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Unilever says prices hikes will continue into this year, easing in H2

Unilever says prices hikes will continue into this year, easing in H2

Unilever announces that price increases are here to stay in 2023, with a tapering off in H2. The company stated that it will be boosting the cost of its household essentials, such as detergents, soaps, and packaged food, to counter the impact of rising input costs. However, these price hikes will be slowing down later in the year.

The London-based company, which makes products like Fairy washing-up liquid, Dove soaps, savoury food spread Marmite and Ben & Jerry's ice cream, expects cost inflation to continue in 2023, forecasting net material inflation in the first half of around 1.5 billion euros ($1.6 billion).

The packaged goods industry has hiked up prices over the past year to cope with surging costs of everything from cocoa and sunflower oil to wheat. The industry had already been battling COVID-era supply chain issues and raw material expenses when Russia invaded Ukraine, further boosting prices of energy and other commodities.

"When it comes to coverage of the inflation that we've seen, we're currently only sitting at about 75% of the total cost inflation covered," said finance chief Graeme Pitkethly. "That needs to go above 100% to repair our gross margin."

Price increases would continue in the second half "but it will be a lower rates of increases...we are probably past peak inflation, but not yet past peak pricing," Pitkethly said.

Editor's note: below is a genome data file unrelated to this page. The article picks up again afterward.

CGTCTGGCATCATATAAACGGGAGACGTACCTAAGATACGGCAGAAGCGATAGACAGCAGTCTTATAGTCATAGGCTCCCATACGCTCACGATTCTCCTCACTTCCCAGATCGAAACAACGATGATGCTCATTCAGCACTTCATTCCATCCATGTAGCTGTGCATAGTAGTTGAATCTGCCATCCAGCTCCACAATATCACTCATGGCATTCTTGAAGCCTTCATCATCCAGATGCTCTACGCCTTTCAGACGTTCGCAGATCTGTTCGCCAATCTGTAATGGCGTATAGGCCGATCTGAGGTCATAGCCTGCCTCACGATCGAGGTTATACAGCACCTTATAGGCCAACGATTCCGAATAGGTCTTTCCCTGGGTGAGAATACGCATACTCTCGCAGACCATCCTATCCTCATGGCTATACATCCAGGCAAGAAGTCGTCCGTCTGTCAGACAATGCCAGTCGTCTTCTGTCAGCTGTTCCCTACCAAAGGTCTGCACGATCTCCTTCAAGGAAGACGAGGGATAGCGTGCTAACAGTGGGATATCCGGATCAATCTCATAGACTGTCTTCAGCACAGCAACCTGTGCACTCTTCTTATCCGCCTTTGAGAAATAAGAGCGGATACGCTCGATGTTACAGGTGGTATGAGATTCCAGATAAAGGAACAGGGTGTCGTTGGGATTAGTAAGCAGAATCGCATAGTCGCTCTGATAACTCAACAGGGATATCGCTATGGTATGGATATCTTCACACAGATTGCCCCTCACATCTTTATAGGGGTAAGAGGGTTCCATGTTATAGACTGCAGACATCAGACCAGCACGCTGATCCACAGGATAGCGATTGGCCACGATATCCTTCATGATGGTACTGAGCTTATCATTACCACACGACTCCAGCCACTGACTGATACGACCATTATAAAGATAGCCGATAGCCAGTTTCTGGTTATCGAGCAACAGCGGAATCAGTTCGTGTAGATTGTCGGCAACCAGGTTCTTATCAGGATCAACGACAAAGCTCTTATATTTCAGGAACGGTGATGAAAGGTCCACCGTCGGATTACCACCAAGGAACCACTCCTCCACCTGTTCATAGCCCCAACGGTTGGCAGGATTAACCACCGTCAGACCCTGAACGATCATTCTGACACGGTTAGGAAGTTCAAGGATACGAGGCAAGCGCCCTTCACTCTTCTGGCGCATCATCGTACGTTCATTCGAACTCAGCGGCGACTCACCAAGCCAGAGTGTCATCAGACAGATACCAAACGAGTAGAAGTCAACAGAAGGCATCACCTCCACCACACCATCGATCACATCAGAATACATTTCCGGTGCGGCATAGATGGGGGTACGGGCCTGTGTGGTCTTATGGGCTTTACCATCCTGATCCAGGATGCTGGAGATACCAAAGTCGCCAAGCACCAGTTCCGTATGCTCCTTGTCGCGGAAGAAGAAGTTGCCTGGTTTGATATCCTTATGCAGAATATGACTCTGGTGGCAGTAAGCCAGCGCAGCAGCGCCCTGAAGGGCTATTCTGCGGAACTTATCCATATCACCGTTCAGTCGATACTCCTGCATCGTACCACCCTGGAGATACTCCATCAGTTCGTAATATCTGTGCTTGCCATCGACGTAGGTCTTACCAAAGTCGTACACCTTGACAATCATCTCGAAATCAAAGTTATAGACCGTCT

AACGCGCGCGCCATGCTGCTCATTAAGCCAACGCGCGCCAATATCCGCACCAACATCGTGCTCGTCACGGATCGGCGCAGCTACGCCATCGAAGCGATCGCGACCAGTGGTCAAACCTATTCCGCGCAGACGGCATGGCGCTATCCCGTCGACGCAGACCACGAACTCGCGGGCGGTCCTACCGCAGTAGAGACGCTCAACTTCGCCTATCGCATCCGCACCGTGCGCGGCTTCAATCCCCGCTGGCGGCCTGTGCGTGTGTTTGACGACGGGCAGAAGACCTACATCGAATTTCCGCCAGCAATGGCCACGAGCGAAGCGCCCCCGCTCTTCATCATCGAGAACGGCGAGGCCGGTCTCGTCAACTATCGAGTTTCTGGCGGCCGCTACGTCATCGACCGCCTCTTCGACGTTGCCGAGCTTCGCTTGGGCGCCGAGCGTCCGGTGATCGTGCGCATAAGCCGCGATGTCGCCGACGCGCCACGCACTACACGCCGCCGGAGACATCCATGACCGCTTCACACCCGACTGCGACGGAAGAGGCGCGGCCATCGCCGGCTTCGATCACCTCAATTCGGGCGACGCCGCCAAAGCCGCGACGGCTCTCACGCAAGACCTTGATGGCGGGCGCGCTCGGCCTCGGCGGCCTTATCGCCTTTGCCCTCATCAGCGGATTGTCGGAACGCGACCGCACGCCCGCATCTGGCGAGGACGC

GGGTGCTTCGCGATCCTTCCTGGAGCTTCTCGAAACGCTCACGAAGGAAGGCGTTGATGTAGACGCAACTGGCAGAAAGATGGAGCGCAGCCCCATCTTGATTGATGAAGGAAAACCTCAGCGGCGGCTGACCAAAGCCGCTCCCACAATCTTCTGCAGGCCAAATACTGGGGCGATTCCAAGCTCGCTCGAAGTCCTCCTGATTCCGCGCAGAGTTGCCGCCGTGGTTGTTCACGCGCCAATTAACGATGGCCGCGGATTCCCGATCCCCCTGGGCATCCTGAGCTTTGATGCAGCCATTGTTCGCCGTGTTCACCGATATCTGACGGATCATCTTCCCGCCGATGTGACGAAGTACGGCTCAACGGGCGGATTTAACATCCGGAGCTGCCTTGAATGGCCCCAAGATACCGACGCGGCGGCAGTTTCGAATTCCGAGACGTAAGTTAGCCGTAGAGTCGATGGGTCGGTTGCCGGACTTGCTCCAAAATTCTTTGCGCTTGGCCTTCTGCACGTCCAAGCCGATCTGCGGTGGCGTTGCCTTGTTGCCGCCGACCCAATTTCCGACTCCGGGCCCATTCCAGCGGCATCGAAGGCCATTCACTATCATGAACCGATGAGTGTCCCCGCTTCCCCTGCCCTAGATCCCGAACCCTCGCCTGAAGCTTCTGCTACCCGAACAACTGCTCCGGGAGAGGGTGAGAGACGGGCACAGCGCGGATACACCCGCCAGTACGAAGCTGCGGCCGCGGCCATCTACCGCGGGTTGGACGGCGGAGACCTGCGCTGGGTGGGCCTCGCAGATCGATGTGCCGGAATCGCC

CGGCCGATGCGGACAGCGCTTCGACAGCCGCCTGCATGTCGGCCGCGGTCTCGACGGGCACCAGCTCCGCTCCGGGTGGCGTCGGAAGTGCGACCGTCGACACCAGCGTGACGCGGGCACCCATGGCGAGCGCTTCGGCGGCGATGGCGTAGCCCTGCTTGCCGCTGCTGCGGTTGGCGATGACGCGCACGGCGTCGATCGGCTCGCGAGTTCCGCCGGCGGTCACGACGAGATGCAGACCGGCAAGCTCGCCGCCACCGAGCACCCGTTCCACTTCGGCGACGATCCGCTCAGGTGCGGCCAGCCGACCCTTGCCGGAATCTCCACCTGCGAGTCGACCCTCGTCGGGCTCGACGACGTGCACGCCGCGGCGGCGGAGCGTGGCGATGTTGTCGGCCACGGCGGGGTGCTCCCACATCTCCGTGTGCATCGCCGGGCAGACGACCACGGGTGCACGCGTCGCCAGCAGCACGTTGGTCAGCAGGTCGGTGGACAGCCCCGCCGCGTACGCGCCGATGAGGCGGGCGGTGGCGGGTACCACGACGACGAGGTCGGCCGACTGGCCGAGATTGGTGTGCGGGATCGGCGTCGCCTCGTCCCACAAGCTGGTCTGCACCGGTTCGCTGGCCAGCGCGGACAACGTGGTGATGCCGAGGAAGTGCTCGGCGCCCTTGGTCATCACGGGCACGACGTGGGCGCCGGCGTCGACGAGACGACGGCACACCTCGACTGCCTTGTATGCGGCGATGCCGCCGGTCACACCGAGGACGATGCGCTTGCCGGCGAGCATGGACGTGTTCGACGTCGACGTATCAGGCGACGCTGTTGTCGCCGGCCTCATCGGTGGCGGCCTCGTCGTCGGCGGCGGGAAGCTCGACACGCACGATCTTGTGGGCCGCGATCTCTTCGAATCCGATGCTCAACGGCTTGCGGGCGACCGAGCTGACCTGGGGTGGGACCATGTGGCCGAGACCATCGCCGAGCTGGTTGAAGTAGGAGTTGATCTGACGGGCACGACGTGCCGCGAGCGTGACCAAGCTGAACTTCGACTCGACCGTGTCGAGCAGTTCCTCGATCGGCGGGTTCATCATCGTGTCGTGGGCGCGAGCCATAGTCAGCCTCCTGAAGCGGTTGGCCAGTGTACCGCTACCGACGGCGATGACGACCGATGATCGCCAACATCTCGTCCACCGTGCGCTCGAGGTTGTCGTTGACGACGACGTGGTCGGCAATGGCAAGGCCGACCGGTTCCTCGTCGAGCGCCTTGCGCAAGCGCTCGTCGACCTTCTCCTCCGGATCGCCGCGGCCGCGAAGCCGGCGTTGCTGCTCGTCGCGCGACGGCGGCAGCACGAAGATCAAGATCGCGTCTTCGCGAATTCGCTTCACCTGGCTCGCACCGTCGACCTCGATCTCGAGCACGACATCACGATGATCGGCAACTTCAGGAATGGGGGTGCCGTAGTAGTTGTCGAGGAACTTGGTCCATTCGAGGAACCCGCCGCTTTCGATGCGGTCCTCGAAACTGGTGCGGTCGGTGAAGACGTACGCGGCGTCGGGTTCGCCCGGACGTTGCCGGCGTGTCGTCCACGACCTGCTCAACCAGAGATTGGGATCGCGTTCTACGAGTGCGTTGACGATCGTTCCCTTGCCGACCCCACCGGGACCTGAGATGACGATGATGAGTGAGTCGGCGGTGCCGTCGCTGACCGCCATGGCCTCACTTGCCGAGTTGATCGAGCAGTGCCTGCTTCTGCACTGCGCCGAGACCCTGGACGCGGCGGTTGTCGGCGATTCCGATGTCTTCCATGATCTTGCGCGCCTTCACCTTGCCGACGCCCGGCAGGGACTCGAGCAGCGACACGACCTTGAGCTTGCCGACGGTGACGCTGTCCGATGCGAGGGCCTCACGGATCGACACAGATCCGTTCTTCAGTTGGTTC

Underlying price growth for the fourth quarter was a record 13.3% while underlying volumes fell 3.6%.

Some companies in Europe have said they may unwind price hikes introduced in recent years as soaring costs of energy and other raw materials have eased, potentially providing some relief to consumers.

Unilever headquarters in Rotterdam, Netherlands August 21, 2018.

Unilever timeline to new CEO

Unilever has had a dramatic past year, featuring three rejected bids to buy GSK's (GSK.L) consumer health business, activist Nelson Peltz joining its board and Chief Executive Alan Jope announcing his departure. At the end of last month, it named dairy executive Hein Schumacher its incoming CEO.

Hopefully, the new CEO will start as input costs ease, enabling the company to gain back market share, said Tineke Frikkee, a fund manager at Waverton Investment Management.

Underlying sales at Unilever rose 9.2% in the fourth quarter, beating a company-provided analyst estimate of an 8.2% increase.

The underlying operating margin declined by 230 basis points to 16.1%, and is expected to stay at about 16% in the first half.

"Some commentators had hoped for an improving margin," Waverton's Frikkee said. "Any margin improvement will be second-half weighted. We may see some downgrades on this."

($1 = 0.9316 euros)
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